Eugene Cho

life as a refugee and immigrant

My worldview is dramatically impacted by my story as an immigrant.  My parents [w/o telling me] took my brothers and I to the United States when I was six years old.  A week later, I was up and running as a first grade student at Sherman Elementary School in San Francisco.  Struggling with language, identity, and sheer terror, I struggled in the early years as a student including episodes of wetting my pants in school because I was so afraid to raise my hand and ask to go to the restroom.  I was six.  My brothers were 9 and 12 – I can’t even imagine how much more difficult their experiences were.

Now imagine living your whole life without a home in your own country – an internally displaced person [IDP], a refugee living in an overcrowded United Nations camp, or moving from place to place in the jungles while fleeing away from an army ordered to kill you in the government’s plan for “Burmisation.” .  During my visit to Burma couple years ago, one of the most vivid memories for me was visiting some of the makeshift schools in the Karen [an ethnic group in Burma] villages.  On the walls – along with your typical “educational posters” for reading and writing – were also graphic posters to educate the young children how to identify and avoid landmines.  Oh, how much the children of our world suffer because of our hideous sin and depravity.

Some choose and are fortunate enough to be selected to be part of an UN refugee relocation program.  Now, mind you, I think the heart of the program is amazing and I am thankful that the United States is one of these nations receiving immigrants and refugees from all around the world.  But life as an immigrant can be so brutally difficult.  Couple years ago, my family hosted a refugee couple from Somalia and they literally had never experienced electricity, a toilet, running water, etc.  After three months of “assimilation,” they are supposed to get a job and start working and make a life for themselves.  If it were so easy…

This past Sunday, my family and I had the privilege of visiting the one and only [and new] Karen refugee church community in Washington [Kent].  Some of them literally had stepped foot into the country a week ago.  When my family and I immigrated to San Francisco, we had family to welcome us.  There was a Korean church to welcome us.  There were structures in place to help us.  In the greater Puget Sound area, there are about 130-150 folks – total – in the Karen community and they’re all just trying to figure out how to survive.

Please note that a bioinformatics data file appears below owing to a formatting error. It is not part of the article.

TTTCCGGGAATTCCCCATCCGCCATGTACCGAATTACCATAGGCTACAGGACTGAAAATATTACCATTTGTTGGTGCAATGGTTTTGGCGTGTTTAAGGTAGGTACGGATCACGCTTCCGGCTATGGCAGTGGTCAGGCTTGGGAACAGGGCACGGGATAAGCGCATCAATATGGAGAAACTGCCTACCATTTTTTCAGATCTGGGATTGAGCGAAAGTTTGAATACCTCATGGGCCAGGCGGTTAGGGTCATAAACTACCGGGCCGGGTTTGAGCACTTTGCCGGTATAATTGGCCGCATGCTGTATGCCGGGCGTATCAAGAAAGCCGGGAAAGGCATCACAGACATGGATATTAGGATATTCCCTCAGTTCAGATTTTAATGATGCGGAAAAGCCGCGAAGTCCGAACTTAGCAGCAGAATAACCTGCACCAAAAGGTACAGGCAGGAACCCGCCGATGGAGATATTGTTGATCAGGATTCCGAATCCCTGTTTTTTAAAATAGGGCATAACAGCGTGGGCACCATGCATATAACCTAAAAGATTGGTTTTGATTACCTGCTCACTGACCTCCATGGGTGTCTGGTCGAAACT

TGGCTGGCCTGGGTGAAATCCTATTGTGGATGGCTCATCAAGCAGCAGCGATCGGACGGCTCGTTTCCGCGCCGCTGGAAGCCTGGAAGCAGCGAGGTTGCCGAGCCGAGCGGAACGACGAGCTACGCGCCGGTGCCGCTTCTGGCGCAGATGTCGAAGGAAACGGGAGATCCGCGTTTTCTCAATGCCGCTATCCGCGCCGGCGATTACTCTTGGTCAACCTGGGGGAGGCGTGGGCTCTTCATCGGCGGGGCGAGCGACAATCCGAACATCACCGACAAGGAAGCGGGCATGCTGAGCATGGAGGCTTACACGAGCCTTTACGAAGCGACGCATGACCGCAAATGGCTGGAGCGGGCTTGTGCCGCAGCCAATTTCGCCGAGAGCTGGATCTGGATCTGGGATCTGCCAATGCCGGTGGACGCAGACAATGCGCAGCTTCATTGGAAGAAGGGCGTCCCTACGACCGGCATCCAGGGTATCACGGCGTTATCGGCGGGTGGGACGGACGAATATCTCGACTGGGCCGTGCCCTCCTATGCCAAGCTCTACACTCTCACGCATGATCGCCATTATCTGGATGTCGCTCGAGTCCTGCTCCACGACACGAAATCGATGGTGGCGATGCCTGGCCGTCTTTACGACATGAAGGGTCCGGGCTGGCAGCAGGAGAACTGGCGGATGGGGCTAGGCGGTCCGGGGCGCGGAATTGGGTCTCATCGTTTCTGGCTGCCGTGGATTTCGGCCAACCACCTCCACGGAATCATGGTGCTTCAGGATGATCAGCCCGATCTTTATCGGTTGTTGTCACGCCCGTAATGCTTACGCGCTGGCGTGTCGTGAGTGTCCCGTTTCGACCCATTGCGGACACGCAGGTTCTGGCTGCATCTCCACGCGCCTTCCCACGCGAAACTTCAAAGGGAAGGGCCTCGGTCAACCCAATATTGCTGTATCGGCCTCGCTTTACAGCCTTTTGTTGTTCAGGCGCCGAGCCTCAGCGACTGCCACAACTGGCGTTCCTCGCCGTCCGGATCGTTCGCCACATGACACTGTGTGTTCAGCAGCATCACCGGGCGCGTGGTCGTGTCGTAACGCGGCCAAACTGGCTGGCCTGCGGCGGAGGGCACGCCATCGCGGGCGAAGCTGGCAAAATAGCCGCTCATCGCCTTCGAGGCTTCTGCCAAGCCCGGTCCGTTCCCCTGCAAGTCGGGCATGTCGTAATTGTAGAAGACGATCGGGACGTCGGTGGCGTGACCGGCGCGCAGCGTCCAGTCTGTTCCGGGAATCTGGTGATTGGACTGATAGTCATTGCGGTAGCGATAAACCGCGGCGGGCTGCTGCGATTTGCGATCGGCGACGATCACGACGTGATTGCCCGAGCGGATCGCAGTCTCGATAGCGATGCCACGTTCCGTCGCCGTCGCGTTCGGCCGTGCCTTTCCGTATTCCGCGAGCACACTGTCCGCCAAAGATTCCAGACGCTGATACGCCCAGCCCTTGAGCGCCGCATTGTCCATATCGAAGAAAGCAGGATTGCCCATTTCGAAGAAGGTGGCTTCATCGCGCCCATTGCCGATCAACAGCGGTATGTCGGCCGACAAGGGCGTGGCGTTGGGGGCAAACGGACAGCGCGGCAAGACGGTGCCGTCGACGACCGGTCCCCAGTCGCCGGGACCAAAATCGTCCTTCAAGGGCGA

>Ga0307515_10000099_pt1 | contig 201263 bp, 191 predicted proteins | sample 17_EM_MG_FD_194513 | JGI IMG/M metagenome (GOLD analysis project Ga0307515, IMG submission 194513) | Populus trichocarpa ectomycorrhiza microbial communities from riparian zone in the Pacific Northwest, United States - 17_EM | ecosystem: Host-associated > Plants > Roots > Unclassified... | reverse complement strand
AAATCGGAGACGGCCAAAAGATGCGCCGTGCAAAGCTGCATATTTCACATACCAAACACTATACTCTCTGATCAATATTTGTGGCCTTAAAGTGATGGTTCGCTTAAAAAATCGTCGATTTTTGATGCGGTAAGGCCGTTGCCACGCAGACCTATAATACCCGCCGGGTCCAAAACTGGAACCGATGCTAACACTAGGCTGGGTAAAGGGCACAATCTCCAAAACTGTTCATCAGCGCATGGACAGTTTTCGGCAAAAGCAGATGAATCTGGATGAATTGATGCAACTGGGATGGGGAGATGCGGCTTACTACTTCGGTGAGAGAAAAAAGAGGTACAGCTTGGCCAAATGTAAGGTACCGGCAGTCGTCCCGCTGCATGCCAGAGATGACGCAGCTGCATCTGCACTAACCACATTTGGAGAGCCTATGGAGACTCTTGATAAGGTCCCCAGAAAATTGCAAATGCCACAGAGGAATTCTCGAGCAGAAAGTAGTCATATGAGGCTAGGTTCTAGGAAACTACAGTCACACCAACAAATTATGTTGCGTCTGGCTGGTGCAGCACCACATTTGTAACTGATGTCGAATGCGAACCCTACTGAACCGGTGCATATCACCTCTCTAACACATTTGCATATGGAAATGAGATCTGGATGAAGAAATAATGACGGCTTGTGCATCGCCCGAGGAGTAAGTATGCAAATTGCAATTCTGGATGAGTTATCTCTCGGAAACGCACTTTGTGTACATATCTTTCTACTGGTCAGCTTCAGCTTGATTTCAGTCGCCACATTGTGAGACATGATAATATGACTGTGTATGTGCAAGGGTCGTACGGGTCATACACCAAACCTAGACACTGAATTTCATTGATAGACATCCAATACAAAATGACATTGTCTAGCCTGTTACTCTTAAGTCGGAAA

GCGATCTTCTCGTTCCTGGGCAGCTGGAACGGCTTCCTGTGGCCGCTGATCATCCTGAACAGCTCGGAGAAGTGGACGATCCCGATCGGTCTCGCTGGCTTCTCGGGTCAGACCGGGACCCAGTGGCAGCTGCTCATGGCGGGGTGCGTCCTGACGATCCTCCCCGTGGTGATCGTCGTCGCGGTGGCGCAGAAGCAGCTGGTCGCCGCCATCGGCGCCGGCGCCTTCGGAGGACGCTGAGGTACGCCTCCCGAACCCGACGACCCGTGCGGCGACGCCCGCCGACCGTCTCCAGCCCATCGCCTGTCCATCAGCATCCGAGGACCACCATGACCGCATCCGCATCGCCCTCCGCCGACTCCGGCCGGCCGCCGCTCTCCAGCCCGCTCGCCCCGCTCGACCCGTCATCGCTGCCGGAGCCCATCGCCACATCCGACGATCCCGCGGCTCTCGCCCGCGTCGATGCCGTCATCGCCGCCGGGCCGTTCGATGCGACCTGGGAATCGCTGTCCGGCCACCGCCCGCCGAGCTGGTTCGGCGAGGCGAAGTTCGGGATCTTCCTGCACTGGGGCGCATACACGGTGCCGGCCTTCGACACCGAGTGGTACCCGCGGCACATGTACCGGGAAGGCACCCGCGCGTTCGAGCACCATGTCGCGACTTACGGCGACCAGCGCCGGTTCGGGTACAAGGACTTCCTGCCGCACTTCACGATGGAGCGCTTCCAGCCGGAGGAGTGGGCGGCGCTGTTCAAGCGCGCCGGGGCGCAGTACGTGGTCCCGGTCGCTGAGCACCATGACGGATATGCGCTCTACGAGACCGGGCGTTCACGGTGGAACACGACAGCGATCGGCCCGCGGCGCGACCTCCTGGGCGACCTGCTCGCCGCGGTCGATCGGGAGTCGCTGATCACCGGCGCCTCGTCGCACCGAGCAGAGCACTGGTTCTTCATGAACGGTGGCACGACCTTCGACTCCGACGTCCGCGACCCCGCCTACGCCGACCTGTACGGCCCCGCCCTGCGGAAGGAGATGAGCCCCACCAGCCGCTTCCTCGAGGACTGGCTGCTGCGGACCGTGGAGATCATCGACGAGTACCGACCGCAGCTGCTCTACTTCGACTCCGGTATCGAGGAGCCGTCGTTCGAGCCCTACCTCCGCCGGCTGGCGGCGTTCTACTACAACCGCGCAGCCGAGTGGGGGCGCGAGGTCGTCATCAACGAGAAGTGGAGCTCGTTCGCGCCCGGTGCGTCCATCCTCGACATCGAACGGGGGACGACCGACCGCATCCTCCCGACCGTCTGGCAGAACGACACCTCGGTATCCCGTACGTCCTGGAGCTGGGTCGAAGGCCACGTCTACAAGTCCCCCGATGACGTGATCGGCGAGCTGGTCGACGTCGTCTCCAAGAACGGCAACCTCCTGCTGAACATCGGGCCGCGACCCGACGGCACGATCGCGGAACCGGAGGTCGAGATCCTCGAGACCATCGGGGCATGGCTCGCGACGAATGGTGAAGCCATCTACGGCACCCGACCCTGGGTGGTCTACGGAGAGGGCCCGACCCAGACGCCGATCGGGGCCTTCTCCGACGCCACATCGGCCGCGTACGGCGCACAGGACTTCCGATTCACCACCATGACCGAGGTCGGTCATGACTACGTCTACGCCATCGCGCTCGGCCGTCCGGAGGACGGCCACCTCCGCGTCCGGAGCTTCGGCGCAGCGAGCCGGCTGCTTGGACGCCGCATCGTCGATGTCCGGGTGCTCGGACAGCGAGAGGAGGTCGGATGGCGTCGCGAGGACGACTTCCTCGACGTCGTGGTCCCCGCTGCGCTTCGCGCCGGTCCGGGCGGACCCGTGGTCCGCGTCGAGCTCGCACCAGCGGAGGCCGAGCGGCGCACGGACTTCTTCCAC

Thankfully, there are those who do care.  Good people like Rich and Teresa;  Fellow Karen advocates such as Maggie and Steve Dun [who was featured in the Seattle PI recently and who’s been to Congress numerous times to plead on his people’s behalf].  Through the passion of these folks and our relationship with them, our church has had the privilege of doing our small part to assist this church community through the church’s Global Presence & Churchplanting Foundation. Last Sunday, I was able to preach at their church.  There were easily 100 people there including many children.  Because they are meeting in a small community park building, the kids are meeting in the chairs/storage closet. 

On another note, I was pleasantly surprised that a recent Karen refugee in his late 20’s recognized me from my visit to Burma two years ago and specifically to Area/Village 101.  I had the privilege of preaching at the church in that village where many trekked over an hour to welcome us as guests.  Several months later, I received an email informing me that same village was attacked and occupied by the S.P.D.C. [Burmese military army].  It’s a difficult story to process.  As Steve shared several Sundays ago in an interview at Quest:  While it isn’t close to the enormous magnitude of the genocide in Darfur or Rwanda, the situation in Burma and particularly with the Karen ethnic group is another brutal example of genocide – one that receives rare mention in the media.

If you’re interested in volunteering with this community, please contact our church.  Here are some pics from their church and community meeting:

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Filed under: religion,

9 Responses

  1. Patrick says:

    What did you think about the Rambo movie? Does it help the cause or not?

  2. Kacy says:

    Having faith is all you will need to get on with your life

  3. Kacie says:

    Thanks for this, Eugene. I live in Dallas and wrote this post last week http://weblog.xanga.com/papua2001mk/646912398/discovering-30-stranded-refugee-familiespractically-in-my-backyard.html.